- A empregabilidade na Suíça
- Formação Profissional
- Morando em uma pequena cidade suíça
- Moradia, visto e trabalho na Suíça
- To be Polite
Living in Switzerland is not a challenge for anyone. A
The liberal system
Switzerland is the most liberal country in the world, which means that Switzerland is the most capitalist country in the world. Literally, nothing is free. This makes this small mountainous country, in the center of Europe, the most competitive land on the planet.
That brings good things, services, products and almost everything that can be consumed, has impeccable qualities. But it also requires a lot, but very much, of the individuals involved in services or production.
This requirement of efficiency is great for those who have an entrepreneurial profile and loves a good challenge. It needs to grow, evolve, develop, almost every day, so the overall environment of the country is extremely creative. Since school children are approximated to music and art, crafts and technology.
The country is extremely open to new ventures, investments, ideas and business. According to local data, 70% of the world’s Startups have some Swiss participation and more than 50% of registered patents in the world have some Swiss participation.
How much that is? A lot. But it makes it very difficult for the foreigner who wants to move here. Switzerland’s education system is accepted in many countries around the world, and this is great if you have young children who go to great lengths and dedicate their youthful lives to an absolutely exciting school system. If not, it is very difficult to recognize foreign diplomas here, and even, for cleaning services,
The weather is also extravagant, hot and dry summers, long winters with a lot of ice. In some regions, such as Zürich, the weather is cloudy 600% of the time. In mountainous regions (60% of the territory) snow covers the land for 4 to 6 months of the year.
The lovely swiss people
The relationship with people is complicated, making friends, getting socially involved with the Swiss people is very difficult. The barrier is basically in the language, because they are very sympathetic and open and, by the way, for my luck and my family, they love Brazilians.
What happens is that, unlike what one reads, Switzerland does not have 4 languages (yes, it has 4 official languages, which are used for issuing documents and publications), but it has in reality, only from German, more than 20 local dialects. A schizophrenic example is Friborg, a town with less than 100,000 inhabitants and four dialects, ranging from German to French.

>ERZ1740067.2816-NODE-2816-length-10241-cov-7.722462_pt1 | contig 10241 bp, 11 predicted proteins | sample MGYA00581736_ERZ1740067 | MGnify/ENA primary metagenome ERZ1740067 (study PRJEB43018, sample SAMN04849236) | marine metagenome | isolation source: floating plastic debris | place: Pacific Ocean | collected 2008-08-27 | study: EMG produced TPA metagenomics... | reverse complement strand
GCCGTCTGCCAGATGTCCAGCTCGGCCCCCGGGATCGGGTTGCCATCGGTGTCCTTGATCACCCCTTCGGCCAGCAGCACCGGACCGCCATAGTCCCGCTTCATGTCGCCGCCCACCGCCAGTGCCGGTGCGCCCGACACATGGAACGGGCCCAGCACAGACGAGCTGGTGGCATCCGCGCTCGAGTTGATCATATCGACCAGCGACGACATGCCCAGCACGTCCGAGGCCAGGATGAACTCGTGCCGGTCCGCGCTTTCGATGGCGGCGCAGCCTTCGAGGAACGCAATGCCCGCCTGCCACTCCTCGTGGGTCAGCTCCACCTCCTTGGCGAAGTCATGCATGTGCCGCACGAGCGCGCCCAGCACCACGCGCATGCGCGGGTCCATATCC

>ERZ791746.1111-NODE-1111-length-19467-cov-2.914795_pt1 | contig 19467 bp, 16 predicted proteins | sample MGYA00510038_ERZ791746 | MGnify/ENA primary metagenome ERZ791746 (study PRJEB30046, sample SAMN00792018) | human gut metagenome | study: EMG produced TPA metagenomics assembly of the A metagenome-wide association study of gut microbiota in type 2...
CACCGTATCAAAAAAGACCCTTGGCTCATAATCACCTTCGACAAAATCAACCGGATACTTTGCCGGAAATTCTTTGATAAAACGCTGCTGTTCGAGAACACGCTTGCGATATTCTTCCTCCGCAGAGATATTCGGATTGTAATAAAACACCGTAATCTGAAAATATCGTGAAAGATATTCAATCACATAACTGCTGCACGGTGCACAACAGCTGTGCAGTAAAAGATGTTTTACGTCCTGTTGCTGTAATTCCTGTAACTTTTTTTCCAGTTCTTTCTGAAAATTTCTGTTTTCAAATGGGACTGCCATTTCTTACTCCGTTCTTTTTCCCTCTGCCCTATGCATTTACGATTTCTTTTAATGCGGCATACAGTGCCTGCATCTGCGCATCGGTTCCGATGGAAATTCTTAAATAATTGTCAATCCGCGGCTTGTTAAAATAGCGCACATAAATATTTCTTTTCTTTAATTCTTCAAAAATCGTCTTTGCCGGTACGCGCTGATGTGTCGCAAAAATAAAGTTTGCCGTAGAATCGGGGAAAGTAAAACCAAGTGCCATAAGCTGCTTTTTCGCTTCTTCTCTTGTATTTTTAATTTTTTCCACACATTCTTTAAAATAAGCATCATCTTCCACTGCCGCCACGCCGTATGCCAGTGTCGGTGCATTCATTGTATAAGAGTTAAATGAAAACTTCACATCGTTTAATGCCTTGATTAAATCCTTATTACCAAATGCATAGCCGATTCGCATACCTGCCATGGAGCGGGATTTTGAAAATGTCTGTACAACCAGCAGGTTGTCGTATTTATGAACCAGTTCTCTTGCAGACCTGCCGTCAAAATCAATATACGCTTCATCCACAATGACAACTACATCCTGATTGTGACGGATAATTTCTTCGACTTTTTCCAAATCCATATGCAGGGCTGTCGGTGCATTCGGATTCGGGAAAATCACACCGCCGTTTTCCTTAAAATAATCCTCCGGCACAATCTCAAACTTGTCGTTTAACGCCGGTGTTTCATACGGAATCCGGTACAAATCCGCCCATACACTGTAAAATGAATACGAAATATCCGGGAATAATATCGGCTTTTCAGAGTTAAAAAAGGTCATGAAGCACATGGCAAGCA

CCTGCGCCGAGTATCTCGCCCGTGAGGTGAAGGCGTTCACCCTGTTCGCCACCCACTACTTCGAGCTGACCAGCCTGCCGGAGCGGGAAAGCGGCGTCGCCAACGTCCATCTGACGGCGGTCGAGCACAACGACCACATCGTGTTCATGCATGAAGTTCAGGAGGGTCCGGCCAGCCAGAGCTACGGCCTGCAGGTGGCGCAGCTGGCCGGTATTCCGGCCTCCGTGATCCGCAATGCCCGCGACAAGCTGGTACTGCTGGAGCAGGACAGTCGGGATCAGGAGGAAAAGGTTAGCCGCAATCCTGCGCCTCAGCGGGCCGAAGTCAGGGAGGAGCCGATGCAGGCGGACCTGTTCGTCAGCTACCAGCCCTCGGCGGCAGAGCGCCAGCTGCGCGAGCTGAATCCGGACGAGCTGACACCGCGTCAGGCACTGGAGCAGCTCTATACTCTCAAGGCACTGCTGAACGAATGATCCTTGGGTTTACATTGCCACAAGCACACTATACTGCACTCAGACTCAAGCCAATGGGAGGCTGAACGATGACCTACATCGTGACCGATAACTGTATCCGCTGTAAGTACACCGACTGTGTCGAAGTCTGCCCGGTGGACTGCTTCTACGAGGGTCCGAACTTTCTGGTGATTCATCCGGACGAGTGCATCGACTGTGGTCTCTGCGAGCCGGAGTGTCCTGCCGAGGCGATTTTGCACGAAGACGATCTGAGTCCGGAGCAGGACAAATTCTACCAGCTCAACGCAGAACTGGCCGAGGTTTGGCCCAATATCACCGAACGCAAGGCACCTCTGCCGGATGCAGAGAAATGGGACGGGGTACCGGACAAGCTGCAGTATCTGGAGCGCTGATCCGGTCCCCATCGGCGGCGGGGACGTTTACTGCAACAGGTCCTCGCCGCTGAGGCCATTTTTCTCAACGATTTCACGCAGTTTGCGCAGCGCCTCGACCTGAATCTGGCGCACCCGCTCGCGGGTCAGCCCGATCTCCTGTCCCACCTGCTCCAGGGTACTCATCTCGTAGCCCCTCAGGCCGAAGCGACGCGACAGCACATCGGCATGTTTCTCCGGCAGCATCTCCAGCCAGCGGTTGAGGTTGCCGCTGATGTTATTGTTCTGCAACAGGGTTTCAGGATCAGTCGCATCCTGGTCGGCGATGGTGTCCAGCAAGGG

Do you understand what this means? Not??
Then you calculate with me: There are almost 9 million inhabitants in a country with the size of Cuba. Of this 30 % are foreigners, from these foreigners 50% speaks high German in everyday life, 25% speaks English and, believe me, 25% speaks Portuguese. I’m rounding up. There are fractions ranging from 1 to 5% of foreigners who speak Turkish, Romanian, Albanian, Serbian, French and Italian dialects, 9 out of 9 languages from Eritrea, Farsi, Persian, Hindi, Bengali, etc.
The other 70% of the population, the “natives”, speak officially: German, French, Italian, and Romansh. These languages are the languages of the books, but not what is spoken on the streets, in the parks, and at home. On a daily basis, this 70 % of the population speaks more than 60 dialects, variations that become a joke among the Swiss themselves, so incomprehensible they are.
Native, because from this 70%, a lot of them are sons or grandsons from foreigners that, now had a
In other words, in order to create links here, to make good use of the well-developed potential of Switzerland, to enjoy its good public service and to have good relations with the neighbors, we must integrate to the point of flowing through the dialects (at least a couple), become a great entrepreneur of
It is in this context that I decided to write on this blog about my experiences, visions and readings of this peculiar world called Switzerland.